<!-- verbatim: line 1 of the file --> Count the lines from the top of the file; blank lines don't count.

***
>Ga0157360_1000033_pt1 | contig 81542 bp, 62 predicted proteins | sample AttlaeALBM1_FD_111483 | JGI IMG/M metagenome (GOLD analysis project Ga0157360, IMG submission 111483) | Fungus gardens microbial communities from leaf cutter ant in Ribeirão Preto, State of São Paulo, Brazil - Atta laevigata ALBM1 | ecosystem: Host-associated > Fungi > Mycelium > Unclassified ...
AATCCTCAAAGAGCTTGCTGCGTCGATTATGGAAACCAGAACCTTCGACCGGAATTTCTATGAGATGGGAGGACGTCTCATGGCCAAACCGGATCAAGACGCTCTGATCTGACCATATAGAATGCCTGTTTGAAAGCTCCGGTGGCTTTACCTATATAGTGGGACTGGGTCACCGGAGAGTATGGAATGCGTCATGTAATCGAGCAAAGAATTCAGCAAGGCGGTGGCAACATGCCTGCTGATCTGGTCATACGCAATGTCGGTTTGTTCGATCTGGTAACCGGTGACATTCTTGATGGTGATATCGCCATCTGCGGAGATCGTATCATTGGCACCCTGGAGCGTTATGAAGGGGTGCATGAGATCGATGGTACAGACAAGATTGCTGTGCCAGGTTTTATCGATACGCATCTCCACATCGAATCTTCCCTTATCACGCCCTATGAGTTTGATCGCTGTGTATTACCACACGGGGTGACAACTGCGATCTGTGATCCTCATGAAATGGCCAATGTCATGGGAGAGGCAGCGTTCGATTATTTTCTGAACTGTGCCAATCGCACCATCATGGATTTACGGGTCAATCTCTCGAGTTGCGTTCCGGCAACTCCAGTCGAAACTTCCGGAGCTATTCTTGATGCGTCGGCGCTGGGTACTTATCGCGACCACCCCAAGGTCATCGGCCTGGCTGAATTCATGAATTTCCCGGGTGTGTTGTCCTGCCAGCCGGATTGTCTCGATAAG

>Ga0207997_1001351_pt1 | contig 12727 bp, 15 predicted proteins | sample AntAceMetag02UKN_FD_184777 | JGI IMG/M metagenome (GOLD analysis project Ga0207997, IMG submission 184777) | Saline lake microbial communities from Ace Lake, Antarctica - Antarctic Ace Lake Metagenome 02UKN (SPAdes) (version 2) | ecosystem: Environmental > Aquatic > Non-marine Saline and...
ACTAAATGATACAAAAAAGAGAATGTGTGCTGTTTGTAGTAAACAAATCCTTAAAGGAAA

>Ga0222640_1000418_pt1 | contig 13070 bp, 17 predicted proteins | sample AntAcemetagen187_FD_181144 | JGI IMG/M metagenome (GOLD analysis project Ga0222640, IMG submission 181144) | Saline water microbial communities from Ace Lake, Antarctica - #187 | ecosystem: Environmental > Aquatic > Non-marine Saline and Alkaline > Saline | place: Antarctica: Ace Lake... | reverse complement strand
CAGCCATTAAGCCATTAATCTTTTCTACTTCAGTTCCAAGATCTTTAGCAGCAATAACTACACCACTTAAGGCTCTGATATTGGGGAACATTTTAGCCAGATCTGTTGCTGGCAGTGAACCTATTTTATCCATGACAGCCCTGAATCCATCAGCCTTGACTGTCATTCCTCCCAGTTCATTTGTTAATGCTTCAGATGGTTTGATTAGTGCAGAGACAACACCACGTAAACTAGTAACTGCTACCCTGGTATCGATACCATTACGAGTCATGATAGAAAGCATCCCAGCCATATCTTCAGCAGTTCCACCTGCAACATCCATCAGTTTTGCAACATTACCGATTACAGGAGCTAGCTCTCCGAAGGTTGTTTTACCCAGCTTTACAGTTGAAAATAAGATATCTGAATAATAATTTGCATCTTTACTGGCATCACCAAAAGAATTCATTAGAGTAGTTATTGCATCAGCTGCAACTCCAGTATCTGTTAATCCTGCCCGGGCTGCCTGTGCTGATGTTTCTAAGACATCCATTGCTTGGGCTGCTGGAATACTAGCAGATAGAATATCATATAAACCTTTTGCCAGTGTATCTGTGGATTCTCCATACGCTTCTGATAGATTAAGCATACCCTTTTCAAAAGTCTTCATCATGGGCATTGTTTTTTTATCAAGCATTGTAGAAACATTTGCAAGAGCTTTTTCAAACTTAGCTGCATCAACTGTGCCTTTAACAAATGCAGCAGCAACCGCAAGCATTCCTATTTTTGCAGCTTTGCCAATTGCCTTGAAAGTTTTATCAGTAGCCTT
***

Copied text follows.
>Ga0157360_1000033_pt1 | contig 81542 bp, 62 predicted proteins | sample AttlaeALBM1_FD_111483 | JGI IMG/M metagenome (GOLD analysis project Ga0157360, IMG submission 111483) | Fungus gardens microbial communities from leaf cutter ant in Ribeirão Preto, State of São Paulo, Brazil - Atta laevigata ALBM1 | ecosystem: Host-associated > Fungi > Mycelium > Unclassified ...